Brite Divinity School - Story 2011

At Brite Divinity School a student-led “green group” is helping to make connections among the classroom, community life, and the ministerial contexts of students and alumni.  “Brite Green,” as the group is named, was started by Megan Ammann as part of a class assignment. One of the requirements of Dr. Tim Hessel-Robinson’s “Spirit and Nature” class is a semester-long, hands-on involvement with some pressing environmental issue or ecological practice.  Research and writing for the final paper grows out of the students’ practical engagement with the issues.  “I was already somewhat familiar with the Green Seminary Initiative and I thought it would be a really exciting thing to get Brite involved,” recalls Ammann. In starting Brite Green, Ammann looked to other GSI schools for ideas, setting goals that included conducting an eco-audit, encouraging the school’s administration to engage in more sustainable practices, especially related to building-use, and promoting greater attention to ecological issues in the curriculum and classroom.  As the group has emerged it has become a resource for the whole Brite community in raising awareness of ecological issues and helping people translate ideas into action.  


       While Ammann graduated in 2010 and now serves in congregational ministry, Brite Green continues to be an important part of the Brite Student Association and of campus life.  Brite has recently implemented a new M.Div. curriculum in which one of the goals, as agreed on by the faculty, is that graduates should be skilled in engaging issues of ecological justice in diverse contexts.  Brite Green has been a key co-curricular resource in promoting connections between the classroom and living practice.  By sponsoring events such as lunchtime “community conversations” about environmental issues, earth-centered chapel services, hiking trips, clean-up days in a local park, and a letter-writing campaign to elected officials about pending legislation with ecological consequences, students are taking the lead in helping to realize curricular goals related to ecological spirituality and justice. Brite Green film nights have been popular venues for raising consciousness and discussing important issues.  As students and faculty have gathered to watch “Age of Stupid,” “Home,” “Flow,” “Wall-E,” “The Future of Food,” “Renewal,” and “Gasland,” conversations have taken shape around the practical ways faith communities can respond to issues like water use, climate change, and natural gas extraction (the last issue is especially pressing in North Texas where natural gas wells pervade the landscape: in pastures, in dense suburban neighborhoods, across the street from parks and grocery stores, and right next to public schools).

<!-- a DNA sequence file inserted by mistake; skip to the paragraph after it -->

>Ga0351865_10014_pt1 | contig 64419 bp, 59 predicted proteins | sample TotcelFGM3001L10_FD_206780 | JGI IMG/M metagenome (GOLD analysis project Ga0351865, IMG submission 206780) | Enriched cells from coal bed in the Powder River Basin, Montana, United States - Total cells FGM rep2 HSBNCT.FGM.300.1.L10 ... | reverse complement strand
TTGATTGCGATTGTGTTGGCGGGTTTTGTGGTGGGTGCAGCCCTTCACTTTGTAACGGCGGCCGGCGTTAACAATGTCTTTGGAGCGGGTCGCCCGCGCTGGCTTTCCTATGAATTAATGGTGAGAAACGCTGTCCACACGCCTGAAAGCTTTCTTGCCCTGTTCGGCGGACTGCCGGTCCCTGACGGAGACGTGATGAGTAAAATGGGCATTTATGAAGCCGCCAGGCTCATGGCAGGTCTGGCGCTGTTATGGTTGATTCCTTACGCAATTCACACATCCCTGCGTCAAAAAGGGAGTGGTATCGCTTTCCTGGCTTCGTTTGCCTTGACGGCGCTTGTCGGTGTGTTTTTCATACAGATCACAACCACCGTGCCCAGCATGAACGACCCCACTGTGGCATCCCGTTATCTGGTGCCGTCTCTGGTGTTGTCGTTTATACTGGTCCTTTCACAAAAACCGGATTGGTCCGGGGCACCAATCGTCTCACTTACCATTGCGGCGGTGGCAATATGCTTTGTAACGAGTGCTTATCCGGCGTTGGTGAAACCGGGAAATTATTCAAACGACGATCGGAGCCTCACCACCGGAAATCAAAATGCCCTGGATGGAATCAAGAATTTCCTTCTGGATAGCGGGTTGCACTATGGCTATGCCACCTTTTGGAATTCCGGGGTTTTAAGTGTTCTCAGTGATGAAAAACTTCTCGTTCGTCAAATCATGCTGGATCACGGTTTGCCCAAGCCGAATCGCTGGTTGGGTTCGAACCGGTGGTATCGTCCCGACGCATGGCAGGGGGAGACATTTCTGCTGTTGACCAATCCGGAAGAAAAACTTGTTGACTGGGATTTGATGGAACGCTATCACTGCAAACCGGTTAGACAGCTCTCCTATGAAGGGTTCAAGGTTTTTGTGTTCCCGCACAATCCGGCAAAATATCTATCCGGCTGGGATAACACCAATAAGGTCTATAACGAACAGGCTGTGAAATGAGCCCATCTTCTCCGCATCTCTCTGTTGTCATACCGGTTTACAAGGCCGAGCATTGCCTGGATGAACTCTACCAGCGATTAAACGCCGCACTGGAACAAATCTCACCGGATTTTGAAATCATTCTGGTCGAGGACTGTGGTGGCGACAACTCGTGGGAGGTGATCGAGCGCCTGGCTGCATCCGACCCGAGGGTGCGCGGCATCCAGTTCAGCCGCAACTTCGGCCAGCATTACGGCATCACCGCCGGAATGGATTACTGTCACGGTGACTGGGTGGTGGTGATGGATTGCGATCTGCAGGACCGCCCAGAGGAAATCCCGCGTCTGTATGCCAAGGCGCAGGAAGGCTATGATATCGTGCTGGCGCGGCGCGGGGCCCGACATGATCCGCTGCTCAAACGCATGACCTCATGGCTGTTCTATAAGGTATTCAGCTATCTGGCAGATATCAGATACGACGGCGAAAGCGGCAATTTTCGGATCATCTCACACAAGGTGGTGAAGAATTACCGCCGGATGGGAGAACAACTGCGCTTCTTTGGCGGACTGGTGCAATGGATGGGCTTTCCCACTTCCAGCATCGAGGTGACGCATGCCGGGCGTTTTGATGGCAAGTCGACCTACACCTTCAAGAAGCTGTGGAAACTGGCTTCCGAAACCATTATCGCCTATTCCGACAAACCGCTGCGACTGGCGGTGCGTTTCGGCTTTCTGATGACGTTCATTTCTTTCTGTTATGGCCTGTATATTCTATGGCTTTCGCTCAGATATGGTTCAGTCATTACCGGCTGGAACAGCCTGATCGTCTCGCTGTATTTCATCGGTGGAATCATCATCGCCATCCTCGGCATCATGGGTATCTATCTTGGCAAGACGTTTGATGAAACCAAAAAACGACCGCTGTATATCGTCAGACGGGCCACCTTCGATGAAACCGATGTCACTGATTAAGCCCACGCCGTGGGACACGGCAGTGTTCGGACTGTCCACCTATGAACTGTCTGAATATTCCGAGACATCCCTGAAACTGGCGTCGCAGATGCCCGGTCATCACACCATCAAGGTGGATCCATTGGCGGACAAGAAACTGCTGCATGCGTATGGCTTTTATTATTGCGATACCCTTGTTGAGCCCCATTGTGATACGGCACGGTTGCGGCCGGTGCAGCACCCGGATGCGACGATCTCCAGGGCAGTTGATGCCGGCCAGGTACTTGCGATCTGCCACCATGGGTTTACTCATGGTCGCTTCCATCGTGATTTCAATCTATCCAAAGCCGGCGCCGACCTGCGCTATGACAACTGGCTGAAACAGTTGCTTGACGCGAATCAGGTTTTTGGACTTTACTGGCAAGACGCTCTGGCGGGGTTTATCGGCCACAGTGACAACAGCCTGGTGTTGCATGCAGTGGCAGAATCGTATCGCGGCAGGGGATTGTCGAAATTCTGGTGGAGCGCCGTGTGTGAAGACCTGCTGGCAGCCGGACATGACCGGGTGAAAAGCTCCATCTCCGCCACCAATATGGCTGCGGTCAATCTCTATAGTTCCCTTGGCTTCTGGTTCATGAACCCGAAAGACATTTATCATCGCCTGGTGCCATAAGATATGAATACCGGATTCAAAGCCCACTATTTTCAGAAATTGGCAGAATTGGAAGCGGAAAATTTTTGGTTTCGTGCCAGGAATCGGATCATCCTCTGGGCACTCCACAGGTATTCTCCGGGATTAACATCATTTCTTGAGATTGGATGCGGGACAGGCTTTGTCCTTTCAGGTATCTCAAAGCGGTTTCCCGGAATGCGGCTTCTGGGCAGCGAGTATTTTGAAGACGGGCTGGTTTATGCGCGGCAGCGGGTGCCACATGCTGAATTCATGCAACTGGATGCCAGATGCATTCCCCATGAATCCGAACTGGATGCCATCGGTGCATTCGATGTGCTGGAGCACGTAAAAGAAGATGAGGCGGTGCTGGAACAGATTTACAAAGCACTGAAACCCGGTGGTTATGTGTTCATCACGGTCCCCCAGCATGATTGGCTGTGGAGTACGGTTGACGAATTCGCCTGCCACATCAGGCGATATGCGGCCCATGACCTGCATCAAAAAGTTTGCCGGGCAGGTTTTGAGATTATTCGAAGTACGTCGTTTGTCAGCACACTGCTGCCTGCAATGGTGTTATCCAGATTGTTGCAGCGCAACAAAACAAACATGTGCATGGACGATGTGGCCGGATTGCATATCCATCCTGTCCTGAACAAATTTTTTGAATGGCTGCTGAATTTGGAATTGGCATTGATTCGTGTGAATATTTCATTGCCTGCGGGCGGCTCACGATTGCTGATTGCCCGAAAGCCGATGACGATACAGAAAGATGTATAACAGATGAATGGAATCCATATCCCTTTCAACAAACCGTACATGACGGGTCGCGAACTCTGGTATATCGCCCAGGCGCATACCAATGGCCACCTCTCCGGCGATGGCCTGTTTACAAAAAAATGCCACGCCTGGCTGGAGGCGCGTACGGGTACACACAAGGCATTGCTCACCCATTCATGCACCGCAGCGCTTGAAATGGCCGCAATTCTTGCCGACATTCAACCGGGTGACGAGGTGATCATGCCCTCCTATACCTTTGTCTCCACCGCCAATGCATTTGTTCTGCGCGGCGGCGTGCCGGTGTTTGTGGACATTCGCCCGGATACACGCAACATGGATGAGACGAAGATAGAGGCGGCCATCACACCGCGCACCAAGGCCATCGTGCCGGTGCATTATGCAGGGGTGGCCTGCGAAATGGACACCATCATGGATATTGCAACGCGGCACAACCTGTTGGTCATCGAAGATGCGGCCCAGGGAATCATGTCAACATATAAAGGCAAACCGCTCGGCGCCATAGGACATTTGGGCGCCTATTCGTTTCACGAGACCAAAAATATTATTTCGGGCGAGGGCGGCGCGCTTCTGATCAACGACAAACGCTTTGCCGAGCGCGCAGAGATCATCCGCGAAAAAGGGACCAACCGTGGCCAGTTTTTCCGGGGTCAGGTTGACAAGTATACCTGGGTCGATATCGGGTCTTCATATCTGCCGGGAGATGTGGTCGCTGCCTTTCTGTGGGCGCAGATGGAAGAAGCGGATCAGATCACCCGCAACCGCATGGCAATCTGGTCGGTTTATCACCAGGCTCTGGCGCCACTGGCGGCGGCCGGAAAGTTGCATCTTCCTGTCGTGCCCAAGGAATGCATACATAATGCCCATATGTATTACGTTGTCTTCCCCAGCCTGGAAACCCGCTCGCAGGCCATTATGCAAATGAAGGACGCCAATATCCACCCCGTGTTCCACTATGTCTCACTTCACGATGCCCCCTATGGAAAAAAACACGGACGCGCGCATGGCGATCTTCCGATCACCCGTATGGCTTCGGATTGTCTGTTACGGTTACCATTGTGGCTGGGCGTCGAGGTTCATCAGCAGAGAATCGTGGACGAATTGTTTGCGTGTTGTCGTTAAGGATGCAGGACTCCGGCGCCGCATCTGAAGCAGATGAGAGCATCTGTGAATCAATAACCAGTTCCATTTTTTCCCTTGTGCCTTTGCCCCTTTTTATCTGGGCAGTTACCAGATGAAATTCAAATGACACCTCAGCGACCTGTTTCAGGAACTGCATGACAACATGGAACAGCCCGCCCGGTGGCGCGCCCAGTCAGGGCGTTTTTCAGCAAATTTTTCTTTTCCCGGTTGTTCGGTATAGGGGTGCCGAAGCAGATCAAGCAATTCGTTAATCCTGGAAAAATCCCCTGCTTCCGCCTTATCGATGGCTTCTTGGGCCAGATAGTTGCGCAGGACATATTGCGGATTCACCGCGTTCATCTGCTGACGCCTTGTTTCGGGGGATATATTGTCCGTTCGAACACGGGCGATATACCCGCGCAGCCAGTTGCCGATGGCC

Brite Green is an excellent example of how student initiatives play a vital role in integrating what happens in the classroom and what happens in ministry settings.  According to Ammann, her education at Brite and the opportunities afforded by Brite Green have helped her “make some connections between theology, congregational life, and nature that are not always at the forefront of the classroom experience.”  Starting Brite Green, she says, “taught me some wonderful things about integrating eco-justice and eco-spirituality into ministry.”  Quinn Garcia, who followed Ammann as president of Brite Green concurs.  Garcia says that a highlight of his time as a Brite student was seeing a passion for eco-justice take root at Brite: “one of the greatest hopes I left the group with was knowing that if this passion can be found in a group of seminary students it can be found elsewhere and such a passion is being carried by these students into places of ministry far and wide.”



  • View Brite's Seminary Green Profile here (this link will be restored at a later date.)
  • Story Submitted August 8, 2011 
  • Submitted by Tim Hessel-Robinson